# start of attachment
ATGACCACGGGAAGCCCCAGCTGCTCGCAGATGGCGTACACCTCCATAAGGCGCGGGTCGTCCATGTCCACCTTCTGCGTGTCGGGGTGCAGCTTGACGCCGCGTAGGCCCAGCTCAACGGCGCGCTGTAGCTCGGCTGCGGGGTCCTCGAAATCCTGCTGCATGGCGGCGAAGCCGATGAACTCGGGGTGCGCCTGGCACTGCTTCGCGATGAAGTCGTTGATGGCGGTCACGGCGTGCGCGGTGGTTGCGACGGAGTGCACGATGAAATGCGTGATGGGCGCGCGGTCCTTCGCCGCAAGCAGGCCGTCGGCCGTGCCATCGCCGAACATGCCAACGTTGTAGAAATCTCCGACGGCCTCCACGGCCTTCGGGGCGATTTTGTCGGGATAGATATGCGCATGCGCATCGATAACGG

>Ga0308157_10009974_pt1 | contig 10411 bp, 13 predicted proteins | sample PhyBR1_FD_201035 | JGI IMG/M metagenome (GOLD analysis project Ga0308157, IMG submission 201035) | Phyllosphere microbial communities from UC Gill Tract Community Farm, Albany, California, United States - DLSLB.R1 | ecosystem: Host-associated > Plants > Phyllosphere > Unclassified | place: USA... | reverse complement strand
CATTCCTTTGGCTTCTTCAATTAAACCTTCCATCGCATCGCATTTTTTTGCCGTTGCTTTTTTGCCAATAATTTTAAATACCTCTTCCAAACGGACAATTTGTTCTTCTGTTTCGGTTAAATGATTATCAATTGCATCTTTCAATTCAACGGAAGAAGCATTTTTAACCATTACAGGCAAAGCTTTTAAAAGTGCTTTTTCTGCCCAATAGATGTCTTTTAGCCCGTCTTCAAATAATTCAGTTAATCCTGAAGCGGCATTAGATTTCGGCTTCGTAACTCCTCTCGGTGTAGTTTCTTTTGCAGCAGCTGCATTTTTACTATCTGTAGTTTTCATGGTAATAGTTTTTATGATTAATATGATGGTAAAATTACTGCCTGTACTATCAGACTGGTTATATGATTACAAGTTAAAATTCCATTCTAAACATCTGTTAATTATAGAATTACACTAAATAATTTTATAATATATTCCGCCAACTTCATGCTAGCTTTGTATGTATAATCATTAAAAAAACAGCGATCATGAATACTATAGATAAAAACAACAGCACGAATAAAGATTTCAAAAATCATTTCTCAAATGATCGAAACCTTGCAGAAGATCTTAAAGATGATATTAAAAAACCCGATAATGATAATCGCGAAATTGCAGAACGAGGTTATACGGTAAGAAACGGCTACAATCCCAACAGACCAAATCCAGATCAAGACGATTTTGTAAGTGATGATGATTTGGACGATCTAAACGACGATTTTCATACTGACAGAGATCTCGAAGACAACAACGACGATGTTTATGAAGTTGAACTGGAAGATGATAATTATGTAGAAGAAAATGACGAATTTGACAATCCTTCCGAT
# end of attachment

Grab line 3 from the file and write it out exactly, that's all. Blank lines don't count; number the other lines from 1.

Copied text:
CATTCCTTTGGCTTCTTCAATTAAACCTTCCATCGCATCGCATTTTTTTGCCGTTGCTTTTTTGCCAATAATTTTAAATACCTCTTCCAAACGGACAATTTGTTCTTCTGTTTCGGTTAAATGATTATCAATTGCATCTTTCAATTCAACGGAAGAAGCATTTTTAACCATTACAGGCAAAGCTTTTAAAAGTGCTTTTTCTGCCCAATAGATGTCTTTTAGCCCGTCTTCAAATAATTCAGTTAATCCTGAAGCGGCATTAGATTTCGGCTTCGTAACTCCTCTCGGTGTAGTTTCTTTTGCAGCAGCTGCATTTTTACTATCTGTAGTTTTCATGGTAATAGTTTTTATGATTAATATGATGGTAAAATTACTGCCTGTACTATCAGACTGGTTATATGATTACAAGTTAAAATTCCATTCTAAACATCTGTTAATTATAGAATTACACTAAATAATTTTATAATATATTCCGCCAACTTCATGCTAGCTTTGTATGTATAATCATTAAAAAAACAGCGATCATGAATACTATAGATAAAAACAACAGCACGAATAAAGATTTCAAAAATCATTTCTCAAATGATCGAAACCTTGCAGAAGATCTTAAAGATGATATTAAAAAACCCGATAATGATAATCGCGAAATTGCAGAACGAGGTTATACGGTAAGAAACGGCTACAATCCCAACAGACCAAATCCAGATCAAGACGATTTTGTAAGTGATGATGATTTGGACGATCTAAACGACGATTTTCATACTGACAGAGATCTCGAAGACAACAACGACGATGTTTATGAAGTTGAACTGGAAGATGATAATTATGTAGAAGAAAATGACGAATTTGACAATCCTTCCGAT